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Sony ReGroupers to Take a Crackle at Talent Search

Sony ReGroupers to Take a Crackle at Talent Search

Sony Pictures is rebranding Grouper, the video-sharing site it bought a year ago, as a more professional and sophisticated property that will offer participants the chance to make contacts, obtain funding, and even land a Hollywood distribution deal. The new site is called "Crackle."

By Erika Morphy
07/16/07 2:22 PM PT

Sony Pictures Entertainment has recast Grouper, a video-sharing Web site it acquired last year for $65 million, to attract a more professional caliber of contributed content.

The strategy Visit the VMware Tech Center is to differentiate Grouper, which has now been renamed "Crackle," from the more amateur video-sharing sites such as YouTube. This not only will help Crackle's content stand out in the avalanche of user-generated content on the Web, but also differentiate the site for advertisers.

"The evolution of online video will bring viewers more professionally produced material," said Sean Carey, senior executive vice president of Sony Pictures. "Crackle will provide this next wave of creative talent a forum that will give them the exposure and recognition they seek and deserve."

Branded Channels

As part of the makeover, Crackle is emphasizing a number of branded channels in different genres; user content is judged by site editors and other users.

For example, one is "Judgment Day," a collaborative reality show that involves people "judging" people they don't know and then interviewing them to find out if their assumptions were right. Another is "Scrambler," a video music magazine with an indie rock focus. Other channels are "High Wire," a forum for stand-up comedy; "Wet Paint," which features short-form edgy animation; "Firehouse," which shows true experiences of firefighters; and "Moving Targets," a sketch variety channel soon to be introduced.

Contests and Other Lures

To entice its target participants, Crackle has introduced contests that let users compete for development and distribution deals. Winners get a shot at wider distribution and industry contacts.

For instance, the best emerging stand-up comedians spotlighted each month on "High Wire" will win a chance to be center stage at the Improv comedy clubs and have an opportunity to pitch their comedy shorts to the Improv Comedy Lab -- a new comedy-centric broadband content studio -- for final production and distribution.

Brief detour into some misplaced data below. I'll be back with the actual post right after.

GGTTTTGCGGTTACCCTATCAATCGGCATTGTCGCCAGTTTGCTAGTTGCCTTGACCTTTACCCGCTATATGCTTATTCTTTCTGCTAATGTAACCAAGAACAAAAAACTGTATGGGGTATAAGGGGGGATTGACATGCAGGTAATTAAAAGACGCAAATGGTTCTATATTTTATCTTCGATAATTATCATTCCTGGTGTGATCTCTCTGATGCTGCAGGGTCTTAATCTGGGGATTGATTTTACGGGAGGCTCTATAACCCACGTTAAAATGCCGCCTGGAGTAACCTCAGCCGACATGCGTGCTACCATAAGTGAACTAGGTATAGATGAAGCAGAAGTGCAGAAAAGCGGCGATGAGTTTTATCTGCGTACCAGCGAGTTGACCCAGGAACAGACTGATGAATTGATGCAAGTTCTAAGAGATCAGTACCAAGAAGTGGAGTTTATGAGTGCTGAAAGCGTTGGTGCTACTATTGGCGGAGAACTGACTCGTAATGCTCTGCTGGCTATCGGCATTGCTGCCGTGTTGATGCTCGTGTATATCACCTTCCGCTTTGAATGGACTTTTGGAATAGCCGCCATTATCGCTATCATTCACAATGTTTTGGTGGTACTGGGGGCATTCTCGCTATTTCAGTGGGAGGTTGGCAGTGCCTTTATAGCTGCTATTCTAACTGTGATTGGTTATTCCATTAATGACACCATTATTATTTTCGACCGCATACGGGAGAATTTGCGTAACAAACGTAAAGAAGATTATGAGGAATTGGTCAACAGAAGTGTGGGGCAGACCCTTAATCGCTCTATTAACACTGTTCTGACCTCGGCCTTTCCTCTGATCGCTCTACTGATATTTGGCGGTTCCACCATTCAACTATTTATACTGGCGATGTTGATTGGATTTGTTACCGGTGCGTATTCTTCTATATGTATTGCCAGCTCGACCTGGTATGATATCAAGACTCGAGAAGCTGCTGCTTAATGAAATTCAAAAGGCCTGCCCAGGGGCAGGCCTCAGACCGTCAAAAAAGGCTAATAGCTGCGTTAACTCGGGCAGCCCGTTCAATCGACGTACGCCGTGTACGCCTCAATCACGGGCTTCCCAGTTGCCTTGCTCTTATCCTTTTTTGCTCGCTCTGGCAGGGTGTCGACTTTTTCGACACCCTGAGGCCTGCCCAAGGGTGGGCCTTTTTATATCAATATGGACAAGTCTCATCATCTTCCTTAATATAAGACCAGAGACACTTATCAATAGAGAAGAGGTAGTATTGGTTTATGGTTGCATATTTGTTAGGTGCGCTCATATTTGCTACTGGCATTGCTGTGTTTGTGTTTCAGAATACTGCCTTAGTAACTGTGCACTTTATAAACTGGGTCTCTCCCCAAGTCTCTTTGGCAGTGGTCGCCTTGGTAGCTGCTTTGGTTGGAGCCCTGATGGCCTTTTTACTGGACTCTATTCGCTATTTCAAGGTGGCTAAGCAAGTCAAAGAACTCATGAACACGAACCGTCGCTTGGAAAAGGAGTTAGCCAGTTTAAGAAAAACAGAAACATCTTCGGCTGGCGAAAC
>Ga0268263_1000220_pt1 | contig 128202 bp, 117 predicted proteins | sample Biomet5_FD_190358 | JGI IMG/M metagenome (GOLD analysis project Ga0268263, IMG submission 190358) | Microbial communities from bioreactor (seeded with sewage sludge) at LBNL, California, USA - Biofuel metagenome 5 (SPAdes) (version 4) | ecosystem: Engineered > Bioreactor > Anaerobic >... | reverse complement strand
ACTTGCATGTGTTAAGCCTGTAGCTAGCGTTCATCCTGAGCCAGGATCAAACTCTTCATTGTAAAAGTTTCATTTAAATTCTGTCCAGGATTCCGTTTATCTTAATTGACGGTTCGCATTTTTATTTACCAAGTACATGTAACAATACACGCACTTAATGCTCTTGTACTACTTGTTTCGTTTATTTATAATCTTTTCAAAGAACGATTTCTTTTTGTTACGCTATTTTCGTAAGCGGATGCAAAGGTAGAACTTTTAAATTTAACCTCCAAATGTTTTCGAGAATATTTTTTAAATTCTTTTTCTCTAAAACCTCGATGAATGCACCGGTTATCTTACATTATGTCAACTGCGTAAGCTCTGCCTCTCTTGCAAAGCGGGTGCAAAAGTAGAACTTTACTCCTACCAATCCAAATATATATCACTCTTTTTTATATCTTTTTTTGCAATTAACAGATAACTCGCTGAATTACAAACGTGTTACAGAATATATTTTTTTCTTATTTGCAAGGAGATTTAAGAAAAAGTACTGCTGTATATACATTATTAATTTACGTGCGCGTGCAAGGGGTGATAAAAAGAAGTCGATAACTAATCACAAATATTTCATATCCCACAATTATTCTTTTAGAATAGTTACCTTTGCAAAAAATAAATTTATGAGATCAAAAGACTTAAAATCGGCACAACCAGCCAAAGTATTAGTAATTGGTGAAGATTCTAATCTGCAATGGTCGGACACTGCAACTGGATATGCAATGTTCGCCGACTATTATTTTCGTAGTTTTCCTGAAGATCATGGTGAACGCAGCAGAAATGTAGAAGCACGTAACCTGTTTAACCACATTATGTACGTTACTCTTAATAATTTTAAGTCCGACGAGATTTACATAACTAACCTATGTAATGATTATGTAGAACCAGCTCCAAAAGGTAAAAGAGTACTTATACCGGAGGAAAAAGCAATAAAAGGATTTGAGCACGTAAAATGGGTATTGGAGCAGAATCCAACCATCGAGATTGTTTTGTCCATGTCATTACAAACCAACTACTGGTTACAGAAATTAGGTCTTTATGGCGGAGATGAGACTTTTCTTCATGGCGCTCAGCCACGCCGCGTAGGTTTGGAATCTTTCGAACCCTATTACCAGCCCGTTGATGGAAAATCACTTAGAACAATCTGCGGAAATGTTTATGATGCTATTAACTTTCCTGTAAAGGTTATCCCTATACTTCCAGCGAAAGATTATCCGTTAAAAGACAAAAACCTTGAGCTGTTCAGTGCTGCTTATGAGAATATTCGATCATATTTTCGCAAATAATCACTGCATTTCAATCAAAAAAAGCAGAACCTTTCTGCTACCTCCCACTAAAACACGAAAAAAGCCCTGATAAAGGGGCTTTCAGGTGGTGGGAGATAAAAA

Improv is also offering contest winners a chance to fly either to Los Angeles, New York or Chicago to perform a 15-minute set on a Thursday, Friday or Saturday night.

"We reward the best video creators with Crackle funding, promotion, syndication and even greater exposure to our large media partners," stated Josh Felser, founder and copresident of Crackle.

Path Is Unclear

Harnessing user-generated content has become the latest strategy for Web 2.0 sites, which then must figure out how to make the site attractive to advertisers.

Even the giants in this emerging space, such as YouTube and Google, are not committed to any one strategy; they are simultaneously trying out several in the hopes of hitting on the right combination, Kathy Sheehan, vice president of GfK Roper Consulting, told TechNewsWorld.

"This is still uncharted water for a lot of companies," Sheehan said. "Obviously these sites are where the eyeballs and people are going. But marketers -- and the sites themselves -- are still hesitant about how to monetize the content and are unsure what are the next steps."

One dynamic has become clear: These sites' demographics are a constantly moving target, making it more difficult for marketers to place a solid bet on one site or another, she added.

For instance, the average age for MySpace over the last 12 to 18 months has risen, Sheehan noted. Meanwhile the early users, young people, are starting to abandon the site as they see adults on it.

Finding a Base

Given the shifting user and site profiles, it has not been easy to develop a road map for Web 2.0 companies, despite a plethora of advice.

Web 2.0 sites based solely on entertainment -- as opposed to practical tools used every day -- are more likely to lose users as they glom onto the next big thing, predicted Matt Goddard, principal at R2i.ntegrated.

"It's not as though it would be as painful a switch to move all of your photos from Flickr," he said.

Even the gimmicks used to promote a site can have a shelf life, Richard Laermer, CEO of RLM PR, told TechNewsWorld. Consider Crackle's emphasis on contests. "The idea of having people compete 'American Idol'-style is moving past its peak. Web 2.0 sites and strategies are continually evolving. You can't count on yesterday's winning strategy more than a season."


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